Berlin Review: Golden Bear Winner Alcarrás From Director Carla Simon

The Sole family grows peaches. Round white peaches ripen first; then the flat white peaches that supermarkets like; then yellow cling peaches. Their farmhouse is surrounded by the plantation they have tended for three generations, promised to them in perpetuity by the current owner’s great-grandparents during the Civil War. Memories are long in their corner of Catalonia. Nobody remembers a time before peaches. Harvesting determines the rhythm of their rumbustious family life. When the fruit ripens, it’s all hands on deck.

Director Carla Simon, whose radiant film Alcarrás has just won the Golden Bear at the Berlin Film Festival, grew up in the region of Catalonia where this film is set: Alcarrás is the name of the nearest village. Her own uncles grow peaches; the film glows not only with sunshine and her love of this country and its ways, but real, hard knowledge of how farming as a business is being daily eroded.

As the fruit hangs heavy from the trees and African workers start arriving, the Soles are faced with losing their livelihood. The current owner Joachim Pinyol (Jacob Diarte), a city-dweller who likes to affect a Stetson hat, has realized he can make more money from the land installing fields of solar panels. Forget that long-ago handshake; barring a miracle, this summer will be the family’s last season. Agribusiness, supermarkets and the utility company people in their orange uniforms will finally have inherited the Earth.

Grandpa (Josep Abad) is as perplexed as he is devastated. His own grandfather hid Pinyol’s great-grandfather in the basement during the war years; how can this no longer matter? His son Quimet (Jordy Pujol Dolcet), who is literally breaking his back running the farm, doesn’t know where to direct his fury: to his father, to the system eating them alive, or to the myriad things that start to annoy him. Of course he knows nobody signed agreements in the 1930s, but if only they had!

His wife (Anna Otin), as the mainstay of the household, tries to be patient as his anxiety rises, his temper shortens and he quarrels with one member of the family after another. Cisco (Carles Cabós), married to his sister Nati (Montse Oró), slips away from the harvest to see if he can get a job with the solar panel company, opening a rift in the family — not least because he is the only person who can fix the tractor.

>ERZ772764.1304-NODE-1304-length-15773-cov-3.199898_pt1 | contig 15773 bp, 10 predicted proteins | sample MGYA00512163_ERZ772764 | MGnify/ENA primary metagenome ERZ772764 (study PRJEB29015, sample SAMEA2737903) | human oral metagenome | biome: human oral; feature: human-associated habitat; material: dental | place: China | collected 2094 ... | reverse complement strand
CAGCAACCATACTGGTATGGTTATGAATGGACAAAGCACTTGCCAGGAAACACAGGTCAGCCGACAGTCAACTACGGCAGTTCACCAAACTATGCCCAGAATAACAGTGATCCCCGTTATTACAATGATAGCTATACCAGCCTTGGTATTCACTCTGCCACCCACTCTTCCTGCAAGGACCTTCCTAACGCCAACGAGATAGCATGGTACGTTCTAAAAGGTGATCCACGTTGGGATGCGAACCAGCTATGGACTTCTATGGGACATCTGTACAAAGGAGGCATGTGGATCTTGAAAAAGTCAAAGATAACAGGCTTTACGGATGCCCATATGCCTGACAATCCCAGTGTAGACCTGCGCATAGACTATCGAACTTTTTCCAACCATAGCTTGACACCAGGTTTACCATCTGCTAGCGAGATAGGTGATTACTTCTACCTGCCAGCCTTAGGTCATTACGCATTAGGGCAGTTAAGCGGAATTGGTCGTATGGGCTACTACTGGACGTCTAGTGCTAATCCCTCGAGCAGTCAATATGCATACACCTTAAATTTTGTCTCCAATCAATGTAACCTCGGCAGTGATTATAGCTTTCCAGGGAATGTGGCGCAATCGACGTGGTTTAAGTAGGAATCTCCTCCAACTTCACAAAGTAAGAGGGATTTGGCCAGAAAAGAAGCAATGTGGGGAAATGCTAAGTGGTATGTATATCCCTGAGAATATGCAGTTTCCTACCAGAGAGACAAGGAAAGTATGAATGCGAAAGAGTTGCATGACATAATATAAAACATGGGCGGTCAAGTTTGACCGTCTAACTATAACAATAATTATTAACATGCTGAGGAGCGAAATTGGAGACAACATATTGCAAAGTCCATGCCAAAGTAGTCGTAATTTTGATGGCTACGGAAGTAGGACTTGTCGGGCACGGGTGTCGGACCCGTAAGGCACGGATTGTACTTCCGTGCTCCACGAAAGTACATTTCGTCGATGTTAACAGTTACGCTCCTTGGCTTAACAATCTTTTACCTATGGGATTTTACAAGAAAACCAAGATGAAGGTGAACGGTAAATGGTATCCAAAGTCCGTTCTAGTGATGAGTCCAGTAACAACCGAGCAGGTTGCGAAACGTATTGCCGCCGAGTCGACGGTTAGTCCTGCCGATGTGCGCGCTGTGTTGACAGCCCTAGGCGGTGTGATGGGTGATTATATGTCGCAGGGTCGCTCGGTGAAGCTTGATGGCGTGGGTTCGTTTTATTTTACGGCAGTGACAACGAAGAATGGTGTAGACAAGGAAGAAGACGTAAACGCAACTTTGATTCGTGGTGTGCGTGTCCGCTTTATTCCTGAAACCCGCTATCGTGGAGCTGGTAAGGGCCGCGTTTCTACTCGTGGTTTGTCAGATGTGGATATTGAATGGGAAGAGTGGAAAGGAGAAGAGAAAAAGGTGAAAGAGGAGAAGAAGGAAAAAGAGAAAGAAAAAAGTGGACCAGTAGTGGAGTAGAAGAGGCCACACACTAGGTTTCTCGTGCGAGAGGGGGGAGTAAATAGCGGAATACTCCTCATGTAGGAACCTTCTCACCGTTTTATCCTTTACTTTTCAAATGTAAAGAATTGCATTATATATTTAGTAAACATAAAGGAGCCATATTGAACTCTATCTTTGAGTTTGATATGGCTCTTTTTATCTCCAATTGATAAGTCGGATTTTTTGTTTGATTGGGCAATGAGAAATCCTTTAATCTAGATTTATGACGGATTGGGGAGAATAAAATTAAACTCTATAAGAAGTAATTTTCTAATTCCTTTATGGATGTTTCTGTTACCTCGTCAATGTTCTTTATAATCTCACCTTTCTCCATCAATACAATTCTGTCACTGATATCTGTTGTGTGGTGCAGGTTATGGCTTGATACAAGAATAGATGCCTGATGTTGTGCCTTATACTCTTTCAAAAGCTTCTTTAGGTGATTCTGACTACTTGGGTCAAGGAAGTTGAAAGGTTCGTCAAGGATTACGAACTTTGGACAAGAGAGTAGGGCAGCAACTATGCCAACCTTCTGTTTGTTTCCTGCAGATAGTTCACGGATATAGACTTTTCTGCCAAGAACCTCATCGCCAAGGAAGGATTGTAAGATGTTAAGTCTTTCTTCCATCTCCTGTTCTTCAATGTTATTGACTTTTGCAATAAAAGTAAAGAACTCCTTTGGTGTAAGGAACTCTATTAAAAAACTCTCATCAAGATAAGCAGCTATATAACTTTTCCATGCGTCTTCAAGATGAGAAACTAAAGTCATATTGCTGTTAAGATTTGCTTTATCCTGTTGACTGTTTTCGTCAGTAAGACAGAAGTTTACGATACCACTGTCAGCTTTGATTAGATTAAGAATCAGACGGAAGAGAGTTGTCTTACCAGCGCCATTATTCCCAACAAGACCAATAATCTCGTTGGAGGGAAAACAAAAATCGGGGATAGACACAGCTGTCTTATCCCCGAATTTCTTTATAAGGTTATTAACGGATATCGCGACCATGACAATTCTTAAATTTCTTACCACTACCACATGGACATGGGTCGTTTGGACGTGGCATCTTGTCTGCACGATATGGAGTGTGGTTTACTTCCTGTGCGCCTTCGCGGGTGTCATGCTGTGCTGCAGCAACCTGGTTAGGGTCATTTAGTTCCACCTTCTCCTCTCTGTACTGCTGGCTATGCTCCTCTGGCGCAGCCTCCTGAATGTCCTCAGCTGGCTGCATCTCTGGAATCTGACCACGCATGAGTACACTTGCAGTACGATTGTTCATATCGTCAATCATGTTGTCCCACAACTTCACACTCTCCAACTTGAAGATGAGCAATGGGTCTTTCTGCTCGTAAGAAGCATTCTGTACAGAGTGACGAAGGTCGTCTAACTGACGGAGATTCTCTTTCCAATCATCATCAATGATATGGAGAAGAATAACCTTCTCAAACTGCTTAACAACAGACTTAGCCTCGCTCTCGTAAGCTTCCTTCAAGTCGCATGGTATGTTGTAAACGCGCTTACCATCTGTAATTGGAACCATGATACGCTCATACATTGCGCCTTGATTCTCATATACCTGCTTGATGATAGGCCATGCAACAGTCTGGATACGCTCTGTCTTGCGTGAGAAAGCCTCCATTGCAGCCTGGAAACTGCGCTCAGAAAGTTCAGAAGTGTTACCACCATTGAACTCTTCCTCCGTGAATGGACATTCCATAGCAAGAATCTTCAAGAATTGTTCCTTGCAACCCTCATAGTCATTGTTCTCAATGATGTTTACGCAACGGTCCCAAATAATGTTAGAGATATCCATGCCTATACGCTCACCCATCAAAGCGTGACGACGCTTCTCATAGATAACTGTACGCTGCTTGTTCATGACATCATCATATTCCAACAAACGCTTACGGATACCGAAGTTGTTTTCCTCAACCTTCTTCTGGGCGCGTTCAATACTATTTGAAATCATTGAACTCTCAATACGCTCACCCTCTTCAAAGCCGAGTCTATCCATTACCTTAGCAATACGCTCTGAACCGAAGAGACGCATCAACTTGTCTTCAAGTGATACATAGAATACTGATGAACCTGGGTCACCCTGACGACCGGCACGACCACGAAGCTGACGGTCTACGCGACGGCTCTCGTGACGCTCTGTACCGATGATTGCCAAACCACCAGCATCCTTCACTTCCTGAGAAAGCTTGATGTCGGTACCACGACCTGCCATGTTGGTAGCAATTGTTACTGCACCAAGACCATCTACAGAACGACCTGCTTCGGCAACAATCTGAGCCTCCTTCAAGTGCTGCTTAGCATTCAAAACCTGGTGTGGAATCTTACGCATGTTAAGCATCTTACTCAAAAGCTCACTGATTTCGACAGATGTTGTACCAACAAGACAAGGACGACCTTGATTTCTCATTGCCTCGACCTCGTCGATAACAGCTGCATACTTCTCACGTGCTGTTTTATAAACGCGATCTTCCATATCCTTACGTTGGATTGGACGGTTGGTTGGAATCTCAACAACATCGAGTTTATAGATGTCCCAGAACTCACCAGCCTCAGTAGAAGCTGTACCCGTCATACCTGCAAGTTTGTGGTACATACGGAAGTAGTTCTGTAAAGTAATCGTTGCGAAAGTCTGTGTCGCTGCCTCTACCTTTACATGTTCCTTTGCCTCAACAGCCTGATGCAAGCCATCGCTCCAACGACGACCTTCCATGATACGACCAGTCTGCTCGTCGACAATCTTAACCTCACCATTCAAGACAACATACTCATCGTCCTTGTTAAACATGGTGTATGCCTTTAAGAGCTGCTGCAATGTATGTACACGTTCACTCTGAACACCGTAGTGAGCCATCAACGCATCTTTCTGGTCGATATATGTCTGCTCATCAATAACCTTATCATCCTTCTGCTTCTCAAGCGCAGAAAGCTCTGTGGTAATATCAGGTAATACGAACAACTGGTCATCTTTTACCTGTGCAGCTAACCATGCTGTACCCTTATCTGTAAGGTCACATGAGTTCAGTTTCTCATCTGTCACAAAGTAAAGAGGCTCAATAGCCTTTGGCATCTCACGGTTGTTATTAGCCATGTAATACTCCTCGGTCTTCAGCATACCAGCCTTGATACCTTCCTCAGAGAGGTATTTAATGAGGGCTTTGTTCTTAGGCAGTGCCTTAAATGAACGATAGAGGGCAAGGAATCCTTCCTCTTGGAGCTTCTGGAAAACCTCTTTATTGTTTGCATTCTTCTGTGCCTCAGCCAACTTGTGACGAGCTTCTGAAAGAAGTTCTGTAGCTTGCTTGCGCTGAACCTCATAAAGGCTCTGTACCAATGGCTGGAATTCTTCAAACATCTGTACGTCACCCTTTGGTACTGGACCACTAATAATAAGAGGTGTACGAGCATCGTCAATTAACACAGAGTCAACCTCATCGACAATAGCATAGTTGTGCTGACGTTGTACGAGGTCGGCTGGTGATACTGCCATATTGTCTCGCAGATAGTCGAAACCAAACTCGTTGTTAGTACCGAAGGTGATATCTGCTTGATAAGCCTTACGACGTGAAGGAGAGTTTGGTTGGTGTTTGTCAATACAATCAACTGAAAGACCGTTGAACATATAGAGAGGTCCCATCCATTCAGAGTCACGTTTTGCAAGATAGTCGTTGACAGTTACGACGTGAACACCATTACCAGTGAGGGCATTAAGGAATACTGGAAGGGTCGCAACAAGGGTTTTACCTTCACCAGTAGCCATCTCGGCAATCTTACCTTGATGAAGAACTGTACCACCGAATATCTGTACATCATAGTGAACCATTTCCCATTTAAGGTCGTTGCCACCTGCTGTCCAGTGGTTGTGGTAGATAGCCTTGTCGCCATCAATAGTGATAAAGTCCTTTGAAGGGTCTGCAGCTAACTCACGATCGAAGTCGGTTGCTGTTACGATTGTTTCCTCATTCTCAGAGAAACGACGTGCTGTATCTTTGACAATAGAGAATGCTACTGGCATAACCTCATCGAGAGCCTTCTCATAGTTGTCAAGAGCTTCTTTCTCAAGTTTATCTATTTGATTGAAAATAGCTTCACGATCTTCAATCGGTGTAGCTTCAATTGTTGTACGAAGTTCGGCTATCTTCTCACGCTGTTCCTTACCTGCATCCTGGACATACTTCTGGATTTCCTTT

A second sister Gloria (Berta Pipo), visiting from Barcelona, urges Quimet to appreciate how he is hurting his beloved family; she is duly exiled. Son Roger (Albert Bosch) tries desperately to help by working harder than ever, but his agitated father growls at him to put more time into the schoolwork. Teenage daughter Mariona (Xenia Roset) cannot bear seeing the clan so troubled. She retreats into herself, her face dark. Only the smallest children remain effervescent, stealing peach crates to build dens and getting tangled in agricultural machinery. “Disaster follows you,” Quimet chides his daughter Iris (Ainet Jounou) as he rescues her little cousin from the scoop of a digger she has managed to activate.

Nobody here is an actor. They are all locals who spoke the specific regional dialect of Catalan and knew the land. For director Simon, that authenticity was what mattered. That she has created such complex, conflicted characters and won such marvelous performances from amateurs is a testament to her powers of empathy. The same spirit informs Daniela Cajias’ camera as it follows and frames them; it is as if there is a kinship that binds not only the family we see on film – none of whom are actually related – but also those in front of the camera with those behind it.

It is only on reflection that you realize what a counterpoint to conventional narrative Simon and her co-writer Arnau Vilaro have constructed. Everything here happens in the moment. There is no hope that this family can stage a fight against the greater powers set to crush them (let alone win, as they would in a Hollywood film) because they are just too busy. Instead, Simon builds her film as a series of quarrels, family barbecues and long working days. There is barely even any music, except when someone sings (never well, but always with feeling). To impose a mood with swelling violins would smack of fakery. There will be none of that here. Above all, Alcarrás is for real.

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